Monday, February 11, 2019

Maquili Rapan Hirik Weavers visit Boneca

We had a real treat last Saturday when the rapan hirik weavers walked the one and a half hours from Maquili  to Vila Mau-Meta to show the Boneca ladies and myself how they make the fibre for the weaving as well as the weaving of Rapan Hirik. The woven fabric is a form of tais but is woven with fibre from the rapan hirik palm. It makes a fairly coarse thread, but makes a fairly supply cloth. Rapan hirik was traditionally woven on Atauro Island until demand for it diminished with the availability of cheaper thread and synthetic materials , and cheap tais from the much larger Indonesian market. Fortunately there has been a bit of a revival happening in the weaving of the fabric due to Boneca de Atauro using the fabric for a number of things they make, like bags, wall hangings and pencil cases/wallets. And younger women are involved in the weaving of the rapan hirik as they see some economic viability in producing this most traditional of fibres and woven fabric.

I will share some photos of the process and I am very grateful to the Maquili ladies for allowing me to photograph the process and themselves in the making process ( we will also have some videos of the process at AQC in Melbourne in April)

The first part of the process is to sort the leaves from the Rapan Hirik palm and split them into individual fronds, ready for stripping down to the best fibre part of the leaf. This process was demonstrated by  Tereshina Lopes ( who also helped with the making of the fibre thread).

The next part of the process involves stripping the actual fronds as not all of the frond is suitable for making the thread.  This process was demonstrated  Ermilinda Freitas. If you look closely you will see the bottom part of her leg  has been wrapped with some cloth with a frond strapped to it as well. This acts as base for stripping the fronds ( at first I though  Ermilinda had a wound on her leg and wondered whether this was a traditional wound dressing, however I soon discovered otherwise)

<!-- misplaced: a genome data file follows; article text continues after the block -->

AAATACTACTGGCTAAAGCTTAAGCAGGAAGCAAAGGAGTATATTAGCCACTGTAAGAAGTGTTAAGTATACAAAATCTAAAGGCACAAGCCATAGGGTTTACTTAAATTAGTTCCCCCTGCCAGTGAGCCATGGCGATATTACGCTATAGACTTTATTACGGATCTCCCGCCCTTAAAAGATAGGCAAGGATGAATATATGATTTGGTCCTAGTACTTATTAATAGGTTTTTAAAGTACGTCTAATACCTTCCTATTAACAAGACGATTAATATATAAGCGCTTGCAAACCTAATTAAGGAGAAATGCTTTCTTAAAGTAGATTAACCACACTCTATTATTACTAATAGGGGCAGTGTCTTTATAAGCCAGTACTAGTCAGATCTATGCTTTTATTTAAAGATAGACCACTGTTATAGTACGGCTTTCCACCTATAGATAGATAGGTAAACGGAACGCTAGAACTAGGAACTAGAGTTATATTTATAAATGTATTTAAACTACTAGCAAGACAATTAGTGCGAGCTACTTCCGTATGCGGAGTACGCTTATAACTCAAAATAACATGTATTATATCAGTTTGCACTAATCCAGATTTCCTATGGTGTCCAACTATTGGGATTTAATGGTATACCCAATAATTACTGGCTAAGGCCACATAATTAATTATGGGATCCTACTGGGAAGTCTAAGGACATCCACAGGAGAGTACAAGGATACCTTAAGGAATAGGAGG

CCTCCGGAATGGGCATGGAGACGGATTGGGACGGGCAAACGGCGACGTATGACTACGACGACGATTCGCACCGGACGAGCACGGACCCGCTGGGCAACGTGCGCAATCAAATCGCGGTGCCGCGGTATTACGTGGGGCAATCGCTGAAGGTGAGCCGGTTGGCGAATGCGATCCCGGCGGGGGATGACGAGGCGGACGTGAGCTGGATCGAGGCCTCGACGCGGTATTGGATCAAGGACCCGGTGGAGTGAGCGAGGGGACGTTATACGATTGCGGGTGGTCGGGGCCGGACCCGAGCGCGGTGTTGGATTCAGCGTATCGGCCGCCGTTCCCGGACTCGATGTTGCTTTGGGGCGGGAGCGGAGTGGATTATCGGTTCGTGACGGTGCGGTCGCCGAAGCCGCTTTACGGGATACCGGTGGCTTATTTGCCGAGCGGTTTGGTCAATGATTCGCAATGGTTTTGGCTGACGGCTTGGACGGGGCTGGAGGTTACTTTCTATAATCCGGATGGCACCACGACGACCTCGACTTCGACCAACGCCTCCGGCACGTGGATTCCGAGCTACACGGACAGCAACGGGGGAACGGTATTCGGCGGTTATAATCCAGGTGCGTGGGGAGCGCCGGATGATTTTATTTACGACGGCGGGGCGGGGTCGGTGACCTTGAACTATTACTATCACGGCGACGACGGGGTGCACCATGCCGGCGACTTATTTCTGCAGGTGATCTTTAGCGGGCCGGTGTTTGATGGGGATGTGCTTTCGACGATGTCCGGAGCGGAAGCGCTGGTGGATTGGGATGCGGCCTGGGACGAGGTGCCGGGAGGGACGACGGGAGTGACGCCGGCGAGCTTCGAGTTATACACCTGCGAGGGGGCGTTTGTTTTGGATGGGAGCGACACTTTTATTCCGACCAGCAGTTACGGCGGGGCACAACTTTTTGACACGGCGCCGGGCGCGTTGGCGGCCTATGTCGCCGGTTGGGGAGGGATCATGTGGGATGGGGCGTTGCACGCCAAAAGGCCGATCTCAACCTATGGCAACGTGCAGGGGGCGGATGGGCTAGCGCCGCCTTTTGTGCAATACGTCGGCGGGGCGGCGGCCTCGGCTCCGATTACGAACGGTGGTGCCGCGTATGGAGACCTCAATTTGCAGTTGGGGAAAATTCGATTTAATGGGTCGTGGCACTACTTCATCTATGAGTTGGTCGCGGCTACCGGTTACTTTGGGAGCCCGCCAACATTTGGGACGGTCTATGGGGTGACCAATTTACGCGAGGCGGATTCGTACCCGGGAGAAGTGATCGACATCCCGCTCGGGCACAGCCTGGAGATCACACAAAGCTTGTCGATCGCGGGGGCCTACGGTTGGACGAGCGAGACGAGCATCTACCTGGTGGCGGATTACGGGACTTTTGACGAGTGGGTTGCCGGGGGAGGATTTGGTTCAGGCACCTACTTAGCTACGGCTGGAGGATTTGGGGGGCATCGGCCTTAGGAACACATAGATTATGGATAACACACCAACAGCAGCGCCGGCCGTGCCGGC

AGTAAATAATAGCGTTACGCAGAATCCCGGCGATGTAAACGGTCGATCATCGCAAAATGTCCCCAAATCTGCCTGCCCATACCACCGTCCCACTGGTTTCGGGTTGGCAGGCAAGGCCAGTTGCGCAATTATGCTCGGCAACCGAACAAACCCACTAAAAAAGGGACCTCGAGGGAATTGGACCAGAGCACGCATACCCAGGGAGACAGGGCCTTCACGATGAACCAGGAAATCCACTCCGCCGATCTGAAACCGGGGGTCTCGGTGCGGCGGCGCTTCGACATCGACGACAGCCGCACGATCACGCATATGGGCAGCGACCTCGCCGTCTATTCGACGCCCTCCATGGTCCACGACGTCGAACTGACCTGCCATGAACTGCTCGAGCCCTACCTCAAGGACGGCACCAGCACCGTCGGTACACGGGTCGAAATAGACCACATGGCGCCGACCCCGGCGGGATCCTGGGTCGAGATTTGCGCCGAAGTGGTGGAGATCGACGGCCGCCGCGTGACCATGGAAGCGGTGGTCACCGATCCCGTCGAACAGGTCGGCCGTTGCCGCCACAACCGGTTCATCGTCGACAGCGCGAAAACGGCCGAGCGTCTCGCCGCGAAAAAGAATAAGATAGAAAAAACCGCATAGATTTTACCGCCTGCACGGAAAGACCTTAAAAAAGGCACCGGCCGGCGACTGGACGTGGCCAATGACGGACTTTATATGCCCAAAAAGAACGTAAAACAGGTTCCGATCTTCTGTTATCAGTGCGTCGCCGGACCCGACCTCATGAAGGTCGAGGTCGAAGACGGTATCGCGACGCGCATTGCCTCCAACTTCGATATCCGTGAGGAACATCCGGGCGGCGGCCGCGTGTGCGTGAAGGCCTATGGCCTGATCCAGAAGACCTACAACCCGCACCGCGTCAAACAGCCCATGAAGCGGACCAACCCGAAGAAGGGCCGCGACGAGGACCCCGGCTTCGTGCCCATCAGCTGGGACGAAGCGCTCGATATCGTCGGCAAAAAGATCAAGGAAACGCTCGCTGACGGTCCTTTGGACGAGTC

The next photograph shows Adelia Saldalha shredding the fibre into thread thickness with the help of Ermilinda ( the fibres are joined by a barely discernable knot and certainly not a knot you can see in the woven  cloth)

The next photograph shows Luisa Ellu Setting up the warp on the back loom, which was made by placing spikes in the ground. The process of creating the warp took all morning to make roughly 1.25-1.5 metres of fabric.

Then it was onto weaving of which only a small amount could be done because the rain decided to arrive. It is the wet season at present so when the rain comes if buckets down and everything has to be packed away.

The lady on the right is Herminia de Costa, who wound the thread into balls of thread to facilitate the weaving process and also helped out with other tasks in setting up the back loom.

I am just amazed with how little  these women can create such wonderful cloth  and  it is an ode to the creativity of the human and women really. We had to have a group photo at the end of a wonderful day and  of course we had to have a little rungu ranga in the photo, because everyone needs a little craziness as part of their creative day! 

Fund Raising Progress: I am still fundraising for the  two airfares  ( and insurance)  but thought I would update you as to how the fundraising has gone so far and am extremely grateful that we have reached the point of almost funding one airfare. Thank you for helping us reach this point!

 I hope we can reach a sum of money for both airfares and insurance. I must admit I was not sure how this fundraising would eventuate but am so grateful for your support, as are the ladies at Boneca de Atauro. When I told them that we had almost reached the point of funding one airfare they decided that they would like to reward donations of $50 or more with a  small gift of their appreciation ( it will include a small piece purse made with rapan hirik and a small surprise)- which I will send once I return to Australia, because the postal service in East Timor is all but non-existent.

I will place the donation button again, and we appreciate any amount that you are willing to donate ( there is information about what we are fundraising for in my previous post)

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